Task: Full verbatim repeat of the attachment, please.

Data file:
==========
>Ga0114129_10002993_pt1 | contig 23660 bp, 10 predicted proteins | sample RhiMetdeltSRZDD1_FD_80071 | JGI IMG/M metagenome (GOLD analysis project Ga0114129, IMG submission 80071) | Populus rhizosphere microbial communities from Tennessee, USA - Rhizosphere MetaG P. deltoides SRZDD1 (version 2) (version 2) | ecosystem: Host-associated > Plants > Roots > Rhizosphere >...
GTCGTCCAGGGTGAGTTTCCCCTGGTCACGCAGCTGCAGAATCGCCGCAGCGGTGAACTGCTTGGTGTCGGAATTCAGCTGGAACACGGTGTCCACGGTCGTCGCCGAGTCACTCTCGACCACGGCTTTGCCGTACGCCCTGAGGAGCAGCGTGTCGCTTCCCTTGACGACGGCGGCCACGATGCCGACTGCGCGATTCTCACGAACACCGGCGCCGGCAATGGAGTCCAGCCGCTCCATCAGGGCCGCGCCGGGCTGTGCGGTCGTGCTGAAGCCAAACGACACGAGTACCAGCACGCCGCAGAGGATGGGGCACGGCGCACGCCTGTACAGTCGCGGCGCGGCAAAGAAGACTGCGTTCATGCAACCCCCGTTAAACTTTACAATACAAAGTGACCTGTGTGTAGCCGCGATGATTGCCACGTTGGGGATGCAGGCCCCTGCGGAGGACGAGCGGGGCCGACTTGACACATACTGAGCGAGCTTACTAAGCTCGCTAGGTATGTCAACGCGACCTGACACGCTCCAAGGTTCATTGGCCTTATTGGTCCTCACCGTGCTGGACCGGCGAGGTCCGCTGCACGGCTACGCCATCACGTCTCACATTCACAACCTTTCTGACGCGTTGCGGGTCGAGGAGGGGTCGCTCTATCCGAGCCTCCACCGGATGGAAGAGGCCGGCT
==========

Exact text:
>Ga0114129_10002993_pt1 | contig 23660 bp, 10 predicted proteins | sample RhiMetdeltSRZDD1_FD_80071 | JGI IMG/M metagenome (GOLD analysis project Ga0114129, IMG submission 80071) | Populus rhizosphere microbial communities from Tennessee, USA - Rhizosphere MetaG P. deltoides SRZDD1 (version 2) (version 2) | ecosystem: Host-associated > Plants > Roots > Rhizosphere >...
GTCGTCCAGGGTGAGTTTCCCCTGGTCACGCAGCTGCAGAATCGCCGCAGCGGTGAACTGCTTGGTGTCGGAATTCAGCTGGAACACGGTGTCCACGGTCGTCGCCGAGTCACTCTCGACCACGGCTTTGCCGTACGCCCTGAGGAGCAGCGTGTCGCTTCCCTTGACGACGGCGGCCACGATGCCGACTGCGCGATTCTCACGAACACCGGCGCCGGCAATGGAGTCCAGCCGCTCCATCAGGGCCGCGCCGGGCTGTGCGGTCGTGCTGAAGCCAAACGACACGAGTACCAGCACGCCGCAGAGGATGGGGCACGGCGCACGCCTGTACAGTCGCGGCGCGGCAAAGAAGACTGCGTTCATGCAACCCCCGTTAAACTTTACAATACAAAGTGACCTGTGTGTAGCCGCGATGATTGCCACGTTGGGGATGCAGGCCCCTGCGGAGGACGAGCGGGGCCGACTTGACACATACTGAGCGAGCTTACTAAGCTCGCTAGGTATGTCAACGCGACCTGACACGCTCCAAGGTTCATTGGCCTTATTGGTCCTCACCGTGCTGGACCGGCGAGGTCCGCTGCACGGCTACGCCATCACGTCTCACATTCACAACCTTTCTGACGCGTTGCGGGTCGAGGAGGGGTCGCTCTATCCGAGCCTCCACCGGATGGAAGAGGCCGGCT